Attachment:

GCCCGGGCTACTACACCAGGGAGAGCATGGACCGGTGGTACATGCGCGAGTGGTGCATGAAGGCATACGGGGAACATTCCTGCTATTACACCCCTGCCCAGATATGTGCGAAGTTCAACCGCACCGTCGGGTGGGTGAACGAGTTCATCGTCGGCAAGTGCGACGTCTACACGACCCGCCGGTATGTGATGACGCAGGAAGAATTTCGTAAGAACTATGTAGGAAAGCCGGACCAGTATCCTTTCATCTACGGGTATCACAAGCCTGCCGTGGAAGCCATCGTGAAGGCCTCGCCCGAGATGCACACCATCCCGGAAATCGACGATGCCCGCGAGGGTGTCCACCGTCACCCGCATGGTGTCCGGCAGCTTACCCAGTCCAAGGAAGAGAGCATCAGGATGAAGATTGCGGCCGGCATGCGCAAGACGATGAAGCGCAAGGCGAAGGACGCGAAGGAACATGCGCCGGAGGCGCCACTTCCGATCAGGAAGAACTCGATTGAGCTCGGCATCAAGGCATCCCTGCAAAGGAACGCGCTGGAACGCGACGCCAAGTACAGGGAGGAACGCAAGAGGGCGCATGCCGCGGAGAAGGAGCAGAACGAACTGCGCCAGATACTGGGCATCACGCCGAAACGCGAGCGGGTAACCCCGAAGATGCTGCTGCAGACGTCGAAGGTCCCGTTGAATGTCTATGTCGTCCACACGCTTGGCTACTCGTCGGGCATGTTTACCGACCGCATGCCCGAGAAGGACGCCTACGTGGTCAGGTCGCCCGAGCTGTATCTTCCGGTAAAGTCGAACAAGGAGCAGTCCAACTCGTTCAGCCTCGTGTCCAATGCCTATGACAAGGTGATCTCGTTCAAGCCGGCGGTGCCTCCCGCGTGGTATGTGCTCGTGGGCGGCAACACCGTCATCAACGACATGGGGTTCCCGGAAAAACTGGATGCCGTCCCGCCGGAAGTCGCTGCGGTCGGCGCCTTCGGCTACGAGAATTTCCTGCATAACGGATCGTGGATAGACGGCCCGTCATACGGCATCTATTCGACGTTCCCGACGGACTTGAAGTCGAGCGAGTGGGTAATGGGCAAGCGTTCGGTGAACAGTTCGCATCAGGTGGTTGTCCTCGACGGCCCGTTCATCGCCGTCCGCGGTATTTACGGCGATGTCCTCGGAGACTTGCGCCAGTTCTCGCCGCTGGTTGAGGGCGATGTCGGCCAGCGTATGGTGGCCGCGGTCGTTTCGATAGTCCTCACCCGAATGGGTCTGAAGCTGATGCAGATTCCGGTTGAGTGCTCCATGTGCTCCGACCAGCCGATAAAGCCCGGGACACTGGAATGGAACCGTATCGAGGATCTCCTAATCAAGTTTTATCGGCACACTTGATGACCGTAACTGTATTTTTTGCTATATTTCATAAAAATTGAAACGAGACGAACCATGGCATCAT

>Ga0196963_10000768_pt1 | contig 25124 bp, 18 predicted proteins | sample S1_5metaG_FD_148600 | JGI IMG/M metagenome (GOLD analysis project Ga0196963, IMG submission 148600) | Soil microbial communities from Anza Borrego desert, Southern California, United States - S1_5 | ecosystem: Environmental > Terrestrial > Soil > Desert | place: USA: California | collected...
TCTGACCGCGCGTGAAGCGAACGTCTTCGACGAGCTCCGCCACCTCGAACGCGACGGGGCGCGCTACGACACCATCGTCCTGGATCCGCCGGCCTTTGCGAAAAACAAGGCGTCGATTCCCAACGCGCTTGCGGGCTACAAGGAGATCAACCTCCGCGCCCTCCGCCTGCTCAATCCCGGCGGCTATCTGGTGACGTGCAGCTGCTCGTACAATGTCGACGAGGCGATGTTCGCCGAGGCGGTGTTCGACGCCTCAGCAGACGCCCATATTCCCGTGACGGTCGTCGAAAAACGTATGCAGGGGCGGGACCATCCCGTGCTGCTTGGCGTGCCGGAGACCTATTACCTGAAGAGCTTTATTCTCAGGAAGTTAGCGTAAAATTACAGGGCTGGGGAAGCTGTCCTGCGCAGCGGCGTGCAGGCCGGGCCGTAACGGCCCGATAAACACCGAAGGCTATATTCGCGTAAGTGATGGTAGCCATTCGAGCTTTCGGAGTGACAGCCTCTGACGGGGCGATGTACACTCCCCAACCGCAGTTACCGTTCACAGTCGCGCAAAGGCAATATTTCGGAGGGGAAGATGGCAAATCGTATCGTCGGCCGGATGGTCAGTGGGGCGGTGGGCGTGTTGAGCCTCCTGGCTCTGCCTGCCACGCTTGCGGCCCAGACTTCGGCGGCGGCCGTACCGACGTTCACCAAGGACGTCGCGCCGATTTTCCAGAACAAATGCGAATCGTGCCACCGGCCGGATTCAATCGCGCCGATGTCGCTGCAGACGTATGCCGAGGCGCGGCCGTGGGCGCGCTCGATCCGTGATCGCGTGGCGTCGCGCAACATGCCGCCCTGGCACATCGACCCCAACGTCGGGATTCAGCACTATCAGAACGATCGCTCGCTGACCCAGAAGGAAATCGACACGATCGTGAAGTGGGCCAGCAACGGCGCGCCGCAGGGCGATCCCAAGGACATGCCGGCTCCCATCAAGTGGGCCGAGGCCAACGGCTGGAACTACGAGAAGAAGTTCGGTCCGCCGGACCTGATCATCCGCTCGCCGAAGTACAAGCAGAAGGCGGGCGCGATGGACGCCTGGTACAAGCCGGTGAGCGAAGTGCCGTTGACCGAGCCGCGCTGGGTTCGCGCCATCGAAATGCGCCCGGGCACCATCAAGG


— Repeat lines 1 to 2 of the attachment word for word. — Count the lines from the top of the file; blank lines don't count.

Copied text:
GCCCGGGCTACTACACCAGGGAGAGCATGGACCGGTGGTACATGCGCGAGTGGTGCATGAAGGCATACGGGGAACATTCCTGCTATTACACCCCTGCCCAGATATGTGCGAAGTTCAACCGCACCGTCGGGTGGGTGAACGAGTTCATCGTCGGCAAGTGCGACGTCTACACGACCCGCCGGTATGTGATGACGCAGGAAGAATTTCGTAAGAACTATGTAGGAAAGCCGGACCAGTATCCTTTCATCTACGGGTATCACAAGCCTGCCGTGGAAGCCATCGTGAAGGCCTCGCCCGAGATGCACACCATCCCGGAAATCGACGATGCCCGCGAGGGTGTCCACCGTCACCCGCATGGTGTCCGGCAGCTTACCCAGTCCAAGGAAGAGAGCATCAGGATGAAGATTGCGGCCGGCATGCGCAAGACGATGAAGCGCAAGGCGAAGGACGCGAAGGAACATGCGCCGGAGGCGCCACTTCCGATCAGGAAGAACTCGATTGAGCTCGGCATCAAGGCATCCCTGCAAAGGAACGCGCTGGAACGCGACGCCAAGTACAGGGAGGAACGCAAGAGGGCGCATGCCGCGGAGAAGGAGCAGAACGAACTGCGCCAGATACTGGGCATCACGCCGAAACGCGAGCGGGTAACCCCGAAGATGCTGCTGCAGACGTCGAAGGTCCCGTTGAATGTCTATGTCGTCCACACGCTTGGCTACTCGTCGGGCATGTTTACCGACCGCATGCCCGAGAAGGACGCCTACGTGGTCAGGTCGCCCGAGCTGTATCTTCCGGTAAAGTCGAACAAGGAGCAGTCCAACTCGTTCAGCCTCGTGTCCAATGCCTATGACAAGGTGATCTCGTTCAAGCCGGCGGTGCCTCCCGCGTGGTATGTGCTCGTGGGCGGCAACACCGTCATCAACGACATGGGGTTCCCGGAAAAACTGGATGCCGTCCCGCCGGAAGTCGCTGCGGTCGGCGCCTTCGGCTACGAGAATTTCCTGCATAACGGATCGTGGATAGACGGCCCGTCATACGGCATCTATTCGACGTTCCCGACGGACTTGAAGTCGAGCGAGTGGGTAATGGGCAAGCGTTCGGTGAACAGTTCGCATCAGGTGGTTGTCCTCGACGGCCCGTTCATCGCCGTCCGCGGTATTTACGGCGATGTCCTCGGAGACTTGCGCCAGTTCTCGCCGCTGGTTGAGGGCGATGTCGGCCAGCGTATGGTGGCCGCGGTCGTTTCGATAGTCCTCACCCGAATGGGTCTGAAGCTGATGCAGATTCCGGTTGAGTGCTCCATGTGCTCCGACCAGCCGATAAAGCCCGGGACACTGGAATGGAACCGTATCGAGGATCTCCTAATCAAGTTTTATCGGCACACTTGATGACCGTAACTGTATTTTTTGCTATATTTCATAAAAATTGAAACGAGACGAACCATGGCATCAT

>Ga0196963_10000768_pt1 | contig 25124 bp, 18 predicted proteins | sample S1_5metaG_FD_148600 | JGI IMG/M metagenome (GOLD analysis project Ga0196963, IMG submission 148600) | Soil microbial communities from Anza Borrego desert, Southern California, United States - S1_5 | ecosystem: Environmental > Terrestrial > Soil > Desert | place: USA: California | collected...